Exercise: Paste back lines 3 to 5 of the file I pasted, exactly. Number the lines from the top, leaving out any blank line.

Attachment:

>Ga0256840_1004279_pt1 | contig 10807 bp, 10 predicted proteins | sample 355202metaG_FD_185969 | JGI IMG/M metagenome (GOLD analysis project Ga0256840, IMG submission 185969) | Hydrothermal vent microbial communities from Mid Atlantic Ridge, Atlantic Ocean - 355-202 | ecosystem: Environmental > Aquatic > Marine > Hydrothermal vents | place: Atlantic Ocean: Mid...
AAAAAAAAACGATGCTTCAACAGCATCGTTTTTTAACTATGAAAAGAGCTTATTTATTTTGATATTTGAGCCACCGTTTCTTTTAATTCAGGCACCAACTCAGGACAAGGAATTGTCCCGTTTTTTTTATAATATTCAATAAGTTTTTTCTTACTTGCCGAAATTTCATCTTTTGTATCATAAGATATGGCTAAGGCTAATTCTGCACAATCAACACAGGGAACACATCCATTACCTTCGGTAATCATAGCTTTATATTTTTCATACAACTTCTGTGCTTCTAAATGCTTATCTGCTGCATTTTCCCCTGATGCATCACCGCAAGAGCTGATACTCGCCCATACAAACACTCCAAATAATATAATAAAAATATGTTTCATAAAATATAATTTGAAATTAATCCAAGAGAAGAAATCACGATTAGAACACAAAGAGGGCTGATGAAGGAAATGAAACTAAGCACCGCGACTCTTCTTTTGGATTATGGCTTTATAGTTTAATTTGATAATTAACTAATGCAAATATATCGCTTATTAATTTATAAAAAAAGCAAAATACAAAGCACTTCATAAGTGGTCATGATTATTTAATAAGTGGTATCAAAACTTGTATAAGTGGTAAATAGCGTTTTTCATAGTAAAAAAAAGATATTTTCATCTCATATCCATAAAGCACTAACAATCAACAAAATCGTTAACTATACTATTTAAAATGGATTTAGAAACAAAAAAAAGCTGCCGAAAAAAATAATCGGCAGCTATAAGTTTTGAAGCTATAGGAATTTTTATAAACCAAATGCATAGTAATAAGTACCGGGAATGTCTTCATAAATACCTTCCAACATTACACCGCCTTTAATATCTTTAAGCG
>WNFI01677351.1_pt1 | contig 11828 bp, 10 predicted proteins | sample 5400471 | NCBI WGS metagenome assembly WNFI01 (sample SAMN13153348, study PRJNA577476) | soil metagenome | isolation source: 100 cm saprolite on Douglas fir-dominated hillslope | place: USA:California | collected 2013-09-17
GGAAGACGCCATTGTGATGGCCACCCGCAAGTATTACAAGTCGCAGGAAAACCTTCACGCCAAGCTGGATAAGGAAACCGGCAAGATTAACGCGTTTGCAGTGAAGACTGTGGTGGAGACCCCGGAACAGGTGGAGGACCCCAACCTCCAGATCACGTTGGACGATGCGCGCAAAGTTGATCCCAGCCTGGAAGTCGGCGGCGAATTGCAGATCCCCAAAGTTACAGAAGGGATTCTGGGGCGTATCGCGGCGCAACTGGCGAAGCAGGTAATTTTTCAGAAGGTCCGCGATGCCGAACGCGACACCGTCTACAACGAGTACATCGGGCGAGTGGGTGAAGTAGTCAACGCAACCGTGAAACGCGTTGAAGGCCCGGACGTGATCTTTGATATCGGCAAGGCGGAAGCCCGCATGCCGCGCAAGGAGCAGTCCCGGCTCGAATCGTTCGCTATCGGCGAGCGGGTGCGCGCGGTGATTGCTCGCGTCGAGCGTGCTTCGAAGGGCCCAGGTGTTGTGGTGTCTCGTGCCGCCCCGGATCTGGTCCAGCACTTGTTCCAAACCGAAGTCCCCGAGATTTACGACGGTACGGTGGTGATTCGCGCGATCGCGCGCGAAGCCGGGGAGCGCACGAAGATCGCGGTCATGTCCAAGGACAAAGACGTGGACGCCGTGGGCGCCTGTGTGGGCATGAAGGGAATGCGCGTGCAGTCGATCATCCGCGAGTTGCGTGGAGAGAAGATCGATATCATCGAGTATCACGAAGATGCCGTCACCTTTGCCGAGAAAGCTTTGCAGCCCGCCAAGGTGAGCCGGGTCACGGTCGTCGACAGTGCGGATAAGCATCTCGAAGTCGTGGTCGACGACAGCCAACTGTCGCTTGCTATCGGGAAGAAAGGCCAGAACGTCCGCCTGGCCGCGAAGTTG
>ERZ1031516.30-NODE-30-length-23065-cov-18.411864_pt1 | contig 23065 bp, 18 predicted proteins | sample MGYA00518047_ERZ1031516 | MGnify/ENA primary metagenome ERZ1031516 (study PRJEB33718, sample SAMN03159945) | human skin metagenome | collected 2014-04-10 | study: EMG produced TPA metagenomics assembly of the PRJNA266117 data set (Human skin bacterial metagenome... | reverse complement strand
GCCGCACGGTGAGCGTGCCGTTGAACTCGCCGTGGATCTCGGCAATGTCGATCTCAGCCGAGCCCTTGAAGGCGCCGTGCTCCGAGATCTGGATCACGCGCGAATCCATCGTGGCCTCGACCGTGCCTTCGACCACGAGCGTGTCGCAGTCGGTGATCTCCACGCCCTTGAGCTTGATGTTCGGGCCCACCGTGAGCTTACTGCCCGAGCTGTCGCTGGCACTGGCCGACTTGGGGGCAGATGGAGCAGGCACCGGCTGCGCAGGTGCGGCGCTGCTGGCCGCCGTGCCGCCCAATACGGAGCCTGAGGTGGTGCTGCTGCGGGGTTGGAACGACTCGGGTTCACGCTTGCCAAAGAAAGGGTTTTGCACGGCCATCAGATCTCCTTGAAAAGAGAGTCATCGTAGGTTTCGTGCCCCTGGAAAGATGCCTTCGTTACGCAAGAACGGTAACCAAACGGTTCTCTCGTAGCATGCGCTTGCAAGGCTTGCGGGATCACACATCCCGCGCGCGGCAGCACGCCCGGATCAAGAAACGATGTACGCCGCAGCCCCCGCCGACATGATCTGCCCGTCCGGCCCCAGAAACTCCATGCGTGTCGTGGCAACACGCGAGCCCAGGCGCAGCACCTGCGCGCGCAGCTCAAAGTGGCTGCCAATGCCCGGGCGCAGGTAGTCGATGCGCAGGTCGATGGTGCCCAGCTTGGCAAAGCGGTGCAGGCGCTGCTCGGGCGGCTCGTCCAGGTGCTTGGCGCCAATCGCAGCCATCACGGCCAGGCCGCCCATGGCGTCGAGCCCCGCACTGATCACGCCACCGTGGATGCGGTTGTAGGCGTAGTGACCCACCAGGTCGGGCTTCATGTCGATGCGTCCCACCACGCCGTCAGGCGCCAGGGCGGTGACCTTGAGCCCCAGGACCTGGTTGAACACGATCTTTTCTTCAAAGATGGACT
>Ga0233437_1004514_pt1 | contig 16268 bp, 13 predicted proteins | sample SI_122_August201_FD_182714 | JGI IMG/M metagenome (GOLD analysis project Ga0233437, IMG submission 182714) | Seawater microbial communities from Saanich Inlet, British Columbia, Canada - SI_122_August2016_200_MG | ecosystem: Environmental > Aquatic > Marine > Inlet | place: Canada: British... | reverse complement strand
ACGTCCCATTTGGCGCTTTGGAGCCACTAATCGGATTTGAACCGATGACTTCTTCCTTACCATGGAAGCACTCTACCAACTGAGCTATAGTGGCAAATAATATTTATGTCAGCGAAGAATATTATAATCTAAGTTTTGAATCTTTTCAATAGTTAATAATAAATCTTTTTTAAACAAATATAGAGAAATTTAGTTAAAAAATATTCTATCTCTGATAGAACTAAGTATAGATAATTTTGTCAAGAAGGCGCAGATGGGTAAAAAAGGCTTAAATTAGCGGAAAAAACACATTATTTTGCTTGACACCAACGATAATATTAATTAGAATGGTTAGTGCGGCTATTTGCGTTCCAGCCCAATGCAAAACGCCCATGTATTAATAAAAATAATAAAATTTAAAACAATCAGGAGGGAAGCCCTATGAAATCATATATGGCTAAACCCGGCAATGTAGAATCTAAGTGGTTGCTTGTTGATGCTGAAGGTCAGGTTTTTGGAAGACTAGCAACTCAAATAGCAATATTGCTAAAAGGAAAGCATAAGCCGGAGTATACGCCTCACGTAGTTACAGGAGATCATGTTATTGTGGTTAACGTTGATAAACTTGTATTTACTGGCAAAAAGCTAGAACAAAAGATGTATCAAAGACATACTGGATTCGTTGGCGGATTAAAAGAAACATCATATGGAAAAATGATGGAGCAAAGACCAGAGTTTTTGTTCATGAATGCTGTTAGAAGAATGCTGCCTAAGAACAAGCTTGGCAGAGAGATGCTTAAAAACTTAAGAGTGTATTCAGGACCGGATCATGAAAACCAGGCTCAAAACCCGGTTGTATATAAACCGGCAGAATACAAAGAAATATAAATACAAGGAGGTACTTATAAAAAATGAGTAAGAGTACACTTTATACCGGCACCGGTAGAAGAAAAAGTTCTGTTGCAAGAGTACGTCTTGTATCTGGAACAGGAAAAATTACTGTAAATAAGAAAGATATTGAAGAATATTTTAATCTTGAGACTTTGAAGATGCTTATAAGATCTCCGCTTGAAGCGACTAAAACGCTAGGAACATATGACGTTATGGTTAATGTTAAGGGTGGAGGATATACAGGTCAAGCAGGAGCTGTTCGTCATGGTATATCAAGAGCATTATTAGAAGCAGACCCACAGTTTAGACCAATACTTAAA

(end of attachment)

>WNFI01677351.1_pt1 | contig 11828 bp, 10 predicted proteins | sample 5400471 | NCBI WGS metagenome assembly WNFI01 (sample SAMN13153348, study PRJNA577476) | soil metagenome | isolation source: 100 cm saprolite on Douglas fir-dominated hillslope | place: USA:California | collected 2013-09-17
GGAAGACGCCATTGTGATGGCCACCCGCAAGTATTACAAGTCGCAGGAAAACCTTCACGCCAAGCTGGATAAGGAAACCGGCAAGATTAACGCGTTTGCAGTGAAGACTGTGGTGGAGACCCCGGAACAGGTGGAGGACCCCAACCTCCAGATCACGTTGGACGATGCGCGCAAAGTTGATCCCAGCCTGGAAGTCGGCGGCGAATTGCAGATCCCCAAAGTTACAGAAGGGATTCTGGGGCGTATCGCGGCGCAACTGGCGAAGCAGGTAATTTTTCAGAAGGTCCGCGATGCCGAACGCGACACCGTCTACAACGAGTACATCGGGCGAGTGGGTGAAGTAGTCAACGCAACCGTGAAACGCGTTGAAGGCCCGGACGTGATCTTTGATATCGGCAAGGCGGAAGCCCGCATGCCGCGCAAGGAGCAGTCCCGGCTCGAATCGTTCGCTATCGGCGAGCGGGTGCGCGCGGTGATTGCTCGCGTCGAGCGTGCTTCGAAGGGCCCAGGTGTTGTGGTGTCTCGTGCCGCCCCGGATCTGGTCCAGCACTTGTTCCAAACCGAAGTCCCCGAGATTTACGACGGTACGGTGGTGATTCGCGCGATCGCGCGCGAAGCCGGGGAGCGCACGAAGATCGCGGTCATGTCCAAGGACAAAGACGTGGACGCCGTGGGCGCCTGTGTGGGCATGAAGGGAATGCGCGTGCAGTCGATCATCCGCGAGTTGCGTGGAGAGAAGATCGATATCATCGAGTATCACGAAGATGCCGTCACCTTTGCCGAGAAAGCTTTGCAGCCCGCCAAGGTGAGCCGGGTCACGGTCGTCGACAGTGCGGATAAGCATCTCGAAGTCGTGGTCGACGACAGCCAACTGTCGCTTGCTATCGGGAAGAAAGGCCAGAACGTCCGCCTGGCCGCGAAGTTG
>ERZ1031516.30-NODE-30-length-23065-cov-18.411864_pt1 | contig 23065 bp, 18 predicted proteins | sample MGYA00518047_ERZ1031516 | MGnify/ENA primary metagenome ERZ1031516 (study PRJEB33718, sample SAMN03159945) | human skin metagenome | collected 2014-04-10 | study: EMG produced TPA metagenomics assembly of the PRJNA266117 data set (Human skin bacterial metagenome... | reverse complement strand